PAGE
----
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Engine crack that grounded F-35 traced to thermal creep

Bennett Croswell, president of Pratt & Whitney's military engine division, says a problem with an F135 engine that grounded the Lockheed Martin F-35 is due to thermal creep, and is unlikely to affect the aircraft further as it returns to flight.

The issue was a crack in a third-stage turbine blade on a single engine. As a precaution, the US military grounded all F-35 aircraft until a cause was discovered.

"During [an] inspection we found about 1/6-inch (4.2mm) crack on the turbine blade," says Croswell. "We felt we could continue to fly, and we took that recommendation to the [joint programme office], but on consultation with them we both came to the conclusion it was safer to suspend operations."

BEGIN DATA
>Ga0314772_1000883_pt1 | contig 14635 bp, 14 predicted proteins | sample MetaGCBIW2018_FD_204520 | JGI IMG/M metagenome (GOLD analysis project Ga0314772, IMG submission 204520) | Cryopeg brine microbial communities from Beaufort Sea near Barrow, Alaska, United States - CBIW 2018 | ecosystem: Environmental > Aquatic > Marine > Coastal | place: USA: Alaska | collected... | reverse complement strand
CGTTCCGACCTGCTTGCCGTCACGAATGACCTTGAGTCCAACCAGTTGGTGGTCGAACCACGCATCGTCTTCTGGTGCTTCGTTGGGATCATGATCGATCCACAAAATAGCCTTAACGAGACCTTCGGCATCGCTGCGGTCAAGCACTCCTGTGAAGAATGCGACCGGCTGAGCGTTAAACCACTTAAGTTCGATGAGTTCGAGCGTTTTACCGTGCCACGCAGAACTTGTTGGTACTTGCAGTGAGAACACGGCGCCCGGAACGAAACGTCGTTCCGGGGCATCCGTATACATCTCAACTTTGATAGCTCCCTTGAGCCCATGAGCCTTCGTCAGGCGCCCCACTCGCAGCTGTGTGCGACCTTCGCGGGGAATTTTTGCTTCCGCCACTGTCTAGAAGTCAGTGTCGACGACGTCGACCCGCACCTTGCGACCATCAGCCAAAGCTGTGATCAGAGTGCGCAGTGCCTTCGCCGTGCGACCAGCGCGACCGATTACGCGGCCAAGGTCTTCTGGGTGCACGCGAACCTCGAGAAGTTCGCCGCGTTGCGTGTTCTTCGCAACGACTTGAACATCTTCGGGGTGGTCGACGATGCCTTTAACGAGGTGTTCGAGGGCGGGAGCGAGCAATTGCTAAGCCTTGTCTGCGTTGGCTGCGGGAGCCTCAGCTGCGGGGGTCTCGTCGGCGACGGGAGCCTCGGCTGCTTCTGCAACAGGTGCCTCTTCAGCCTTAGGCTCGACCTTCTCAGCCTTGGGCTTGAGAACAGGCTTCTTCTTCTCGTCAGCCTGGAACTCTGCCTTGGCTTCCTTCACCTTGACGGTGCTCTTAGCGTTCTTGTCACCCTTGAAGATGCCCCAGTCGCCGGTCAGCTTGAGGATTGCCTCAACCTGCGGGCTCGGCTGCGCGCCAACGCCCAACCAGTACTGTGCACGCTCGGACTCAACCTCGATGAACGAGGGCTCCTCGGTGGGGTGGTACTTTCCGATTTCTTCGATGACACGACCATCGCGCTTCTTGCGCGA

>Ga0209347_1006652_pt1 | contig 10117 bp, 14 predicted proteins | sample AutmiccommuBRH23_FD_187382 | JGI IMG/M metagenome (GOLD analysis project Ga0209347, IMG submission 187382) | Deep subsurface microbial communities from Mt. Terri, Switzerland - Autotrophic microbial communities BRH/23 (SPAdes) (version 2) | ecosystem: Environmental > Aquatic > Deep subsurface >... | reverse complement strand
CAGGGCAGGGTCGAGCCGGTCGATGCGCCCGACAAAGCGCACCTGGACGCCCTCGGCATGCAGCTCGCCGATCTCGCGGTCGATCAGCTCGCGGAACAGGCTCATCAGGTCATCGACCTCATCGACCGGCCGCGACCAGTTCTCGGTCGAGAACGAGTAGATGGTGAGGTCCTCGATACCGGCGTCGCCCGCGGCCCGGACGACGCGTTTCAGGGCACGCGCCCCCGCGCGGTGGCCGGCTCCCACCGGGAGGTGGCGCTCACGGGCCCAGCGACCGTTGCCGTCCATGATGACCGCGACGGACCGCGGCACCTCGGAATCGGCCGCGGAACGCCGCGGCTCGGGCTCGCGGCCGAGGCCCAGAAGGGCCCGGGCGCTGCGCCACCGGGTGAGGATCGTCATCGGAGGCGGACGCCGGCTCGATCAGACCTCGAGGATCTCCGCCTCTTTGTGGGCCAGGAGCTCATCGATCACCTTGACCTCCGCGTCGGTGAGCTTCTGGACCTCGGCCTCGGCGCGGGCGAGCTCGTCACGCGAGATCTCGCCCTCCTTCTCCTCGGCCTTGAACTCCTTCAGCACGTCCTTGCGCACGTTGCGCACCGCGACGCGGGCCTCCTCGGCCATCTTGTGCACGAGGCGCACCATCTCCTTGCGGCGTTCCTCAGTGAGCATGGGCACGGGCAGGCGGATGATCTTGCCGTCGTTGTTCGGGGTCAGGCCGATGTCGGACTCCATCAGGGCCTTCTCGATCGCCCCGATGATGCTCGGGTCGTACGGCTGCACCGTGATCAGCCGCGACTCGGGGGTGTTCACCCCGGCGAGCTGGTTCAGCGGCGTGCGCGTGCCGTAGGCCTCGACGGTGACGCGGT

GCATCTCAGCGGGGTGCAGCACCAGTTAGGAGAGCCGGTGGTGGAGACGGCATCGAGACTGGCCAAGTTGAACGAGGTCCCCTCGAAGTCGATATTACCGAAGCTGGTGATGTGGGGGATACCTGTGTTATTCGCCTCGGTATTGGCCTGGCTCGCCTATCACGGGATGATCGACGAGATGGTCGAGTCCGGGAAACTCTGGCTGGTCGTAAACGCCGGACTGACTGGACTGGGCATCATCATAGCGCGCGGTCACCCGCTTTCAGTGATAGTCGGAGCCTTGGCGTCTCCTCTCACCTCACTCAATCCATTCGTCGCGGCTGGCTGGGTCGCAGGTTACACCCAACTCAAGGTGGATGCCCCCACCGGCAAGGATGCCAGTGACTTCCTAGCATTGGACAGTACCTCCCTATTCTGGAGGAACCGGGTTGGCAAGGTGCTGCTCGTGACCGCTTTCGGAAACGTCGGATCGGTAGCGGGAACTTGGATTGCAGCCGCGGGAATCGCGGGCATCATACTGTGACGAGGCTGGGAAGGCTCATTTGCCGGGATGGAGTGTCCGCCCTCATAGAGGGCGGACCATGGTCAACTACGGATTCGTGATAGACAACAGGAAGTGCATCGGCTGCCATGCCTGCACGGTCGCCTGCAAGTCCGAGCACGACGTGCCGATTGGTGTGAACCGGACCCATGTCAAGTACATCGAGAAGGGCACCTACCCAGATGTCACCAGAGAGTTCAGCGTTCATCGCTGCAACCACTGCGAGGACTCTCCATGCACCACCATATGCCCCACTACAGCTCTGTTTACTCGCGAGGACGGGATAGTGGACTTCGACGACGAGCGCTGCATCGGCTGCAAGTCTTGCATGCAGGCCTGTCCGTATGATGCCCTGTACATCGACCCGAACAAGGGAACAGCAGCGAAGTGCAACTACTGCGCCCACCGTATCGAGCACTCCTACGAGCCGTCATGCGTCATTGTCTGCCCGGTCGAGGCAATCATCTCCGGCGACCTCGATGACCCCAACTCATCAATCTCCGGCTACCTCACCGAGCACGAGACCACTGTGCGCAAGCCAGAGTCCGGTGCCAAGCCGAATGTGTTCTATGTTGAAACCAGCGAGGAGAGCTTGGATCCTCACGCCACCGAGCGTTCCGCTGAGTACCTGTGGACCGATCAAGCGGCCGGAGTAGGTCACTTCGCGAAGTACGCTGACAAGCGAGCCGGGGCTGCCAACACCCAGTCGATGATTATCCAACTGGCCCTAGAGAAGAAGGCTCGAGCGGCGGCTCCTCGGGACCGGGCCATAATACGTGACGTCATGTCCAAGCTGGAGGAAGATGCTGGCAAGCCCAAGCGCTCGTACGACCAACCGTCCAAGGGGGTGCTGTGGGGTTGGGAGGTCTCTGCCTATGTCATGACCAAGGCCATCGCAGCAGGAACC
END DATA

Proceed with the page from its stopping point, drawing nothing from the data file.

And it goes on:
Thermal creep from high-temperature, high-intensity testing was found to be the cause of the crack. The engine, the tenth built, powers the second F-35A, was tested extensively at supersonic speeds and at low altitudes, generating significantly more heat than expected, says Croswell.

"It was operating at levels four times higher than an operational mission, and four times greater than the levels we had qualified the engine for," says Croswell. "That was very good news, you don't want something like high-cycle fatigue or low-cycle fatigue." The issue is not expected to impact operational aircraft for months or years, depending on how the aircraft are flown, he says.

Fatigue leading to turbine blade cracks has twice grounded the F-35 in recent years.

Pratt & Whitney has lately come under criticism from the US military's programme office for its attitude to the F-35 project.

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